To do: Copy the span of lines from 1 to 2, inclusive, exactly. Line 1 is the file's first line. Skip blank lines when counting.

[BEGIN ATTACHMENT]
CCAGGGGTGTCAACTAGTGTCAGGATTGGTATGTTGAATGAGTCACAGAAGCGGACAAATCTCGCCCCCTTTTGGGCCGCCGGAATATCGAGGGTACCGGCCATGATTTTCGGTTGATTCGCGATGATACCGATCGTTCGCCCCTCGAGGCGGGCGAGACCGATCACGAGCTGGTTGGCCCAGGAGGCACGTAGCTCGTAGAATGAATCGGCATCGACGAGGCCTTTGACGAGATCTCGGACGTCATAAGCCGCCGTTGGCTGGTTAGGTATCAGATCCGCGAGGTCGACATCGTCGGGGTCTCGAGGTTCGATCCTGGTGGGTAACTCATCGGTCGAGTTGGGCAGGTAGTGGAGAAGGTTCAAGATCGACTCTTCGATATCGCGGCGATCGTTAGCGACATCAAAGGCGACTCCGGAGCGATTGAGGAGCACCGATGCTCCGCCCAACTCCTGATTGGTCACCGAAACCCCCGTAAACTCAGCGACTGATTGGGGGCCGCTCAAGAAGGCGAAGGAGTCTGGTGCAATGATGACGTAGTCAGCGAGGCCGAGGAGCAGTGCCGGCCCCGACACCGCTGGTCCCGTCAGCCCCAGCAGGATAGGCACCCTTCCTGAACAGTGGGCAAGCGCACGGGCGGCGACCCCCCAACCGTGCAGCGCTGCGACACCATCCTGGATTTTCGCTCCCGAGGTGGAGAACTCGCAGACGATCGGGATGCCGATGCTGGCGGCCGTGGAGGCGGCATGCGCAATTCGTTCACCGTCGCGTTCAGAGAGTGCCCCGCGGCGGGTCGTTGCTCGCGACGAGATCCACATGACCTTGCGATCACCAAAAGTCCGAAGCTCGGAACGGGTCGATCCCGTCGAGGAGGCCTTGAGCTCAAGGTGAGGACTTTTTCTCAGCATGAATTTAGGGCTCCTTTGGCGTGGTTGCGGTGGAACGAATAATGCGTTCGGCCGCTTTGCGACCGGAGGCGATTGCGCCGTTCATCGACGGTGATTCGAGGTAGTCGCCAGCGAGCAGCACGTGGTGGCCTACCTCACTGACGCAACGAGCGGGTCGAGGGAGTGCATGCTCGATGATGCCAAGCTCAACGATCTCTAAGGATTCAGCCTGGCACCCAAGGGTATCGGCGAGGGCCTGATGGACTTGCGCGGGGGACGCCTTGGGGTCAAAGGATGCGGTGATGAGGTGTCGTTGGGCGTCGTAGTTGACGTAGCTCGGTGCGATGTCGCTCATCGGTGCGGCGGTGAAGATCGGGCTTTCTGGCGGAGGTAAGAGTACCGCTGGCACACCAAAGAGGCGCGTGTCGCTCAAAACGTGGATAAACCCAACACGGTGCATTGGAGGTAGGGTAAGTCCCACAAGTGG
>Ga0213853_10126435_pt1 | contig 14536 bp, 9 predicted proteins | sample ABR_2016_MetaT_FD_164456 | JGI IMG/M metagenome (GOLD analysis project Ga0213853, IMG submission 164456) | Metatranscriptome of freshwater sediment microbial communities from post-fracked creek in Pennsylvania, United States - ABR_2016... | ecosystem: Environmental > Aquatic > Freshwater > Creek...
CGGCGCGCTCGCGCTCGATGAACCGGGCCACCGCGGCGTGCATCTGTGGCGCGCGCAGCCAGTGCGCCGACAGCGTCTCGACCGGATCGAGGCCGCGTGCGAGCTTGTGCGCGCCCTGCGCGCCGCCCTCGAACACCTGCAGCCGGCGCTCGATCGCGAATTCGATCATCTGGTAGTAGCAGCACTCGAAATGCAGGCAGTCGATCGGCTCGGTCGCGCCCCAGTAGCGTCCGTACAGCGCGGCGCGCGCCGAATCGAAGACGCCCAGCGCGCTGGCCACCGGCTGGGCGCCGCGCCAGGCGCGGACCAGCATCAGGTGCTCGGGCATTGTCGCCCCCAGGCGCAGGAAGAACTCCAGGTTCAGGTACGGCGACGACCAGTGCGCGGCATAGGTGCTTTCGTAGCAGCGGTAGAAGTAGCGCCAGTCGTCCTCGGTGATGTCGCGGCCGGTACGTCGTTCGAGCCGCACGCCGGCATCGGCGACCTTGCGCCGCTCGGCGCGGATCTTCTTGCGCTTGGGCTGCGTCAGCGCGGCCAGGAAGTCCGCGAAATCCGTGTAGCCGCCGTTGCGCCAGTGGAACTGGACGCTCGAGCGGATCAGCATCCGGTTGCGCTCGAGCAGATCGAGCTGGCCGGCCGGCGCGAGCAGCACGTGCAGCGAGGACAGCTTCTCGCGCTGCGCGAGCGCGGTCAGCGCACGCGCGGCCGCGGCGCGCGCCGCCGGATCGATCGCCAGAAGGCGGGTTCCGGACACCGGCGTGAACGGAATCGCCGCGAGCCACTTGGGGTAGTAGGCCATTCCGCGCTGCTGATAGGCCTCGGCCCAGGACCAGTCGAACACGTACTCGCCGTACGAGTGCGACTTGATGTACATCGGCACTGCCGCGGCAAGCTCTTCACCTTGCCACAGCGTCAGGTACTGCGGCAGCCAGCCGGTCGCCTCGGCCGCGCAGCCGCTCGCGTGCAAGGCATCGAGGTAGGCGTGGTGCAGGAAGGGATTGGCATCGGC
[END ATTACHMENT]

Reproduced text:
CCAGGGGTGTCAACTAGTGTCAGGATTGGTATGTTGAATGAGTCACAGAAGCGGACAAATCTCGCCCCCTTTTGGGCCGCCGGAATATCGAGGGTACCGGCCATGATTTTCGGTTGATTCGCGATGATACCGATCGTTCGCCCCTCGAGGCGGGCGAGACCGATCACGAGCTGGTTGGCCCAGGAGGCACGTAGCTCGTAGAATGAATCGGCATCGACGAGGCCTTTGACGAGATCTCGGACGTCATAAGCCGCCGTTGGCTGGTTAGGTATCAGATCCGCGAGGTCGACATCGTCGGGGTCTCGAGGTTCGATCCTGGTGGGTAACTCATCGGTCGAGTTGGGCAGGTAGTGGAGAAGGTTCAAGATCGACTCTTCGATATCGCGGCGATCGTTAGCGACATCAAAGGCGACTCCGGAGCGATTGAGGAGCACCGATGCTCCGCCCAACTCCTGATTGGTCACCGAAACCCCCGTAAACTCAGCGACTGATTGGGGGCCGCTCAAGAAGGCGAAGGAGTCTGGTGCAATGATGACGTAGTCAGCGAGGCCGAGGAGCAGTGCCGGCCCCGACACCGCTGGTCCCGTCAGCCCCAGCAGGATAGGCACCCTTCCTGAACAGTGGGCAAGCGCACGGGCGGCGACCCCCCAACCGTGCAGCGCTGCGACACCATCCTGGATTTTCGCTCCCGAGGTGGAGAACTCGCAGACGATCGGGATGCCGATGCTGGCGGCCGTGGAGGCGGCATGCGCAATTCGTTCACCGTCGCGTTCAGAGAGTGCCCCGCGGCGGGTCGTTGCTCGCGACGAGATCCACATGACCTTGCGATCACCAAAAGTCCGAAGCTCGGAACGGGTCGATCCCGTCGAGGAGGCCTTGAGCTCAAGGTGAGGACTTTTTCTCAGCATGAATTTAGGGCTCCTTTGGCGTGGTTGCGGTGGAACGAATAATGCGTTCGGCCGCTTTGCGACCGGAGGCGATTGCGCCGTTCATCGACGGTGATTCGAGGTAGTCGCCAGCGAGCAGCACGTGGTGGCCTACCTCACTGACGCAACGAGCGGGTCGAGGGAGTGCATGCTCGATGATGCCAAGCTCAACGATCTCTAAGGATTCAGCCTGGCACCCAAGGGTATCGGCGAGGGCCTGATGGACTTGCGCGGGGGACGCCTTGGGGTCAAAGGATGCGGTGATGAGGTGTCGTTGGGCGTCGTAGTTGACGTAGCTCGGTGCGATGTCGCTCATCGGTGCGGCGGTGAAGATCGGGCTTTCTGGCGGAGGTAAGAGTACCGCTGGCACACCAAAGAGGCGCGTGTCGCTCAAAACGTGGATAAACCCAACACGGTGCATTGGAGGTAGGGTAAGTCCCACAAGTGG
>Ga0213853_10126435_pt1 | contig 14536 bp, 9 predicted proteins | sample ABR_2016_MetaT_FD_164456 | JGI IMG/M metagenome (GOLD analysis project Ga0213853, IMG submission 164456) | Metatranscriptome of freshwater sediment microbial communities from post-fracked creek in Pennsylvania, United States - ABR_2016... | ecosystem: Environmental > Aquatic > Freshwater > Creek...